OpenSource/Cloud Software – A Better Alternative?

OpenSource/Cloud Software – A Better Alternative?

There’s been a revolution in the applications industry over the past few years, OpenSource and Cloud based applications are providing viable alternatives to established commercial software. One of the main reasons why so many people are still use commercial software such as Microsoft Office, is that they believe the only way to open a word doc for example is to use Office. Schools are also heavily marketed by the big providers and usually given software for free so children grow up on it without anyone else getting a look-in. Some tech savvy schools are starting to break the mould by providing their students with a more unbiased view on the software industry.

There is also a misconception that OpenSource and free software are substandard to commercial applications. That’s not been true for a long time, the problem with market leading commercial software is that in order to retain its leading position it has to be all things to all men whilst at the same time having enormous amounts of marketing money thrown at it, and of course, guess who’s paying for that?

The fact is that the majority of users will only use 5-10% of the functionality built into an application, would you be happy if your other assets only gave you a 5-10% return on investment? Alternative software platforms tend to be more efficient as the developers concentrate on the 80/20 rule by providing the majority of features used by the majority of people and not the advanced features used by a few. As the OpenSource community is not tied to a particular operating system, you’ll also find that most software is consistent across platforms.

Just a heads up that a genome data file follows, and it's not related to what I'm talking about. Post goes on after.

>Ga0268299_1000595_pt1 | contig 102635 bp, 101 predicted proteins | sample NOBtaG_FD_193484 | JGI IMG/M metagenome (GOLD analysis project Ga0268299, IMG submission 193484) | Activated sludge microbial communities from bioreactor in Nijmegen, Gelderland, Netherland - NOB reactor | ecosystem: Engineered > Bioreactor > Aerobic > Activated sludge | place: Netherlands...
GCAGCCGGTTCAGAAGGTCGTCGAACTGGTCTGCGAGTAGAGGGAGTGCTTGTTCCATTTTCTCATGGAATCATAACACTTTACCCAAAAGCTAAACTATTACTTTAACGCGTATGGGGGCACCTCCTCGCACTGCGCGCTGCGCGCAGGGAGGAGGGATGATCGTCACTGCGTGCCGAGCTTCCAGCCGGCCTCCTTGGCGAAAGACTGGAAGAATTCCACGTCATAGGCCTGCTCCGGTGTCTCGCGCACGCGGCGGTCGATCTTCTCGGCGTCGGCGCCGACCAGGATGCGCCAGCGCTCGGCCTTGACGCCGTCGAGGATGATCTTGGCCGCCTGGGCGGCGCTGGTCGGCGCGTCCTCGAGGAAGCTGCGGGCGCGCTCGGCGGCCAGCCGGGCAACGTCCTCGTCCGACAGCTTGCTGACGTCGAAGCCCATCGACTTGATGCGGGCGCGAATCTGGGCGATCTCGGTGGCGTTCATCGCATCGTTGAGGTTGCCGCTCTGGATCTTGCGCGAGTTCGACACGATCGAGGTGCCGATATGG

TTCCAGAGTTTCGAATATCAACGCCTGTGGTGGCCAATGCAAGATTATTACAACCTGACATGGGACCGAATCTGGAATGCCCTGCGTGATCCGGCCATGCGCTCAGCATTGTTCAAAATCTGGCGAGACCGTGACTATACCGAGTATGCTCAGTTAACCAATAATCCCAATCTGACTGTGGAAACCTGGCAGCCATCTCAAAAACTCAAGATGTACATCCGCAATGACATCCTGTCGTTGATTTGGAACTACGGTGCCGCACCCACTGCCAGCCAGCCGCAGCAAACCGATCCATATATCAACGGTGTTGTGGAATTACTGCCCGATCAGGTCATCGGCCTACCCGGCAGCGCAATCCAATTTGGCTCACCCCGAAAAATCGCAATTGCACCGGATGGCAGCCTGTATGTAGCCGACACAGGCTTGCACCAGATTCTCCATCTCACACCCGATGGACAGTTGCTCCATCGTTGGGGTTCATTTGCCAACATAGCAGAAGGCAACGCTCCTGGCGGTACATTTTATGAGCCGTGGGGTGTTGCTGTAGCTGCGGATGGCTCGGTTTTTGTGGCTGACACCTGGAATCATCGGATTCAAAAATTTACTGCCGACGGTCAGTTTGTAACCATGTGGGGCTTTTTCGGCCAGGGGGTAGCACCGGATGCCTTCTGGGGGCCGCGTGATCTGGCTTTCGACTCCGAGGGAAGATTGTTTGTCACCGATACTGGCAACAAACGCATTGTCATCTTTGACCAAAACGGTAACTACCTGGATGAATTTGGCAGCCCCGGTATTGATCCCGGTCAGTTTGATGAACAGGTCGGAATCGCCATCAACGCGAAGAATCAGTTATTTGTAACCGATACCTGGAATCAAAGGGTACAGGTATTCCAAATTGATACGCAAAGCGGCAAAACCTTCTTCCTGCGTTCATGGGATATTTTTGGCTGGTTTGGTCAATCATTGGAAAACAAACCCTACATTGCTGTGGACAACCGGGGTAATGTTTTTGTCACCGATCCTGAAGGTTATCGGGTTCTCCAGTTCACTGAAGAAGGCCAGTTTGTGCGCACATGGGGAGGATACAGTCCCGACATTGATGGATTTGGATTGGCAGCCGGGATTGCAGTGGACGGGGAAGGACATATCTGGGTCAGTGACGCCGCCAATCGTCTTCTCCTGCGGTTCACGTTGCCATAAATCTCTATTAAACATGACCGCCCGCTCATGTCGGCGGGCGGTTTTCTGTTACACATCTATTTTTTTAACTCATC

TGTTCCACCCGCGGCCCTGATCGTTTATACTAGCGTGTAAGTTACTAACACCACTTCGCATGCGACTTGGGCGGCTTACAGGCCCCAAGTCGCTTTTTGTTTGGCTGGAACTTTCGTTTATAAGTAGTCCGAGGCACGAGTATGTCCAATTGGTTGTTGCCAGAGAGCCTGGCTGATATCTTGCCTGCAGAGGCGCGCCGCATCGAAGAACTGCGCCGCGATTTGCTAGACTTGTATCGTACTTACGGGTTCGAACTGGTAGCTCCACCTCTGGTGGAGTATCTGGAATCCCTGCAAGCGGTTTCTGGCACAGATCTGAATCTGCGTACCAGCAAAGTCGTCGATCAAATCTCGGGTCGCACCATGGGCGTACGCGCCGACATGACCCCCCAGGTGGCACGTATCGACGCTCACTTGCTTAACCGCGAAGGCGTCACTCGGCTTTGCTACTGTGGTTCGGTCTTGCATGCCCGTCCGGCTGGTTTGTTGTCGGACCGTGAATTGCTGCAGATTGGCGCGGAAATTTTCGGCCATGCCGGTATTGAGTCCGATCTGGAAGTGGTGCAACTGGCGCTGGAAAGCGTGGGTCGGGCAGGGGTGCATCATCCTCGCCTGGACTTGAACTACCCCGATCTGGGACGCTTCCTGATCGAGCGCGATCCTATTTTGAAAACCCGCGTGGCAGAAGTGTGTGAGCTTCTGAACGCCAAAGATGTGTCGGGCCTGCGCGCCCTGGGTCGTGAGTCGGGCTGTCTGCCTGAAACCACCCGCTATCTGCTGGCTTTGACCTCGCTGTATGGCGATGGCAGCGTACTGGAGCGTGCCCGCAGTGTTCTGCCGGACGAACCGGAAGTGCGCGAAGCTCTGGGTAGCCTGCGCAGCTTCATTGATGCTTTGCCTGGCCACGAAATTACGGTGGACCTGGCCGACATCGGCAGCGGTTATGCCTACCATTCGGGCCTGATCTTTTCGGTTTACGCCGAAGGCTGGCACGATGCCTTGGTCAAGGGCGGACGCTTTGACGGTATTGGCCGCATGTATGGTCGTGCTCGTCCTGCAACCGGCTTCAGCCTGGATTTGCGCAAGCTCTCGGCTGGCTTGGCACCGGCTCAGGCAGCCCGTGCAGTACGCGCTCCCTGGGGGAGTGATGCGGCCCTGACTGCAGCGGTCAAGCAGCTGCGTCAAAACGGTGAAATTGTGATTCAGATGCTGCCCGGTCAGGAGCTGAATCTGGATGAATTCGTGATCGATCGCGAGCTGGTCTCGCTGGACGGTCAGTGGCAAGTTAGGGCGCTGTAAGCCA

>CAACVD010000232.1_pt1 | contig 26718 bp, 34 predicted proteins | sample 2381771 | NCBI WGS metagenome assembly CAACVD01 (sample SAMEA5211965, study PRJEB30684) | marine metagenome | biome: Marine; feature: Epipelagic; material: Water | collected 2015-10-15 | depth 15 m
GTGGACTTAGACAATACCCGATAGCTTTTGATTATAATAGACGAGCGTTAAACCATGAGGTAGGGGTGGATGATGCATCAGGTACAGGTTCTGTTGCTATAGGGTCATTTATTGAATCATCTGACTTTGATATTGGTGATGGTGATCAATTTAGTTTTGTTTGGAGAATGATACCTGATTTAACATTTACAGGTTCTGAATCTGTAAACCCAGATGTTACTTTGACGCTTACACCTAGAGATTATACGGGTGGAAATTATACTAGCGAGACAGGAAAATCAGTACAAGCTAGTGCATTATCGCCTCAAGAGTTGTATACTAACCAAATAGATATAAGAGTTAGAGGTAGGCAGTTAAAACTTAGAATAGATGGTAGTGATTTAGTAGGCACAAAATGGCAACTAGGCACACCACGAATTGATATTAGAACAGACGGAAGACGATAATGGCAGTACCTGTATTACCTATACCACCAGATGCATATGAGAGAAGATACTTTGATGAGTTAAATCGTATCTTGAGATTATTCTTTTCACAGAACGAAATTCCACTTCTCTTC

As people are becoming more knowledgeable and in the current financial climate, companies are becoming more open to try something different if it provides them with a cost saving. The knock on affect is that commercial software providers have to rethink their pricing policies so it’s become a bit of a win-win situation. The point I’m trying to get across here is, commercial software can be expensive if you don’t use all the features within it, if there is a more cost effective and compatible alternative out there, why not consider it?

I’m going to provide a few examples of some of the most well-known alternatives out there, they are stable, well supported and more importantly usually fully compatible with commercial software file-types. It’s not an exhaustive list as there are websites out there dedicated to showing you the alternatives such as and I’m definitely not going down the alternative Operating System route as that’s a whole other can of worms!

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LibreOffice is the OpenSource community developed and support version of what used to be called OpenOffice. OpenOffice is now a commercial offering from Oracle/Sun.

LibreOffice is a very stable and fully featured alternative to Microsoft Office. It includes: –

  • Writer (Word)
  • Calc (Excel)
  • Impress (PowerPoint)
  • Draw (Visio)
  • Base (Access)
  • Several other more specialised applications.

It’s been around for several years now and has picked up a large following as people are looking for less expensive alternatives and those that are finding Microsoft’s Ribbon menu system difficult to use.

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Microsoft Office 365

Office 365 is Microsoft’s June 2011 released cloud based applications suite. The suite has a great price point and depending on which package you choose it includes: –

  • Web Word
  • Web Excel
  • Web PowerPoint
  • Web Access
  • Web Outlook
  • Exchange
  • Office Comms Server
  • Lync
  • SharePoint
  • Local Full Version of Office Pro 2010

Office 365 is a natural choice for anyone wanting to stay with MS Office but wanting to move to cloud based applications, some of the packages include a full copy of Office Pro 2010 is you want to work offline.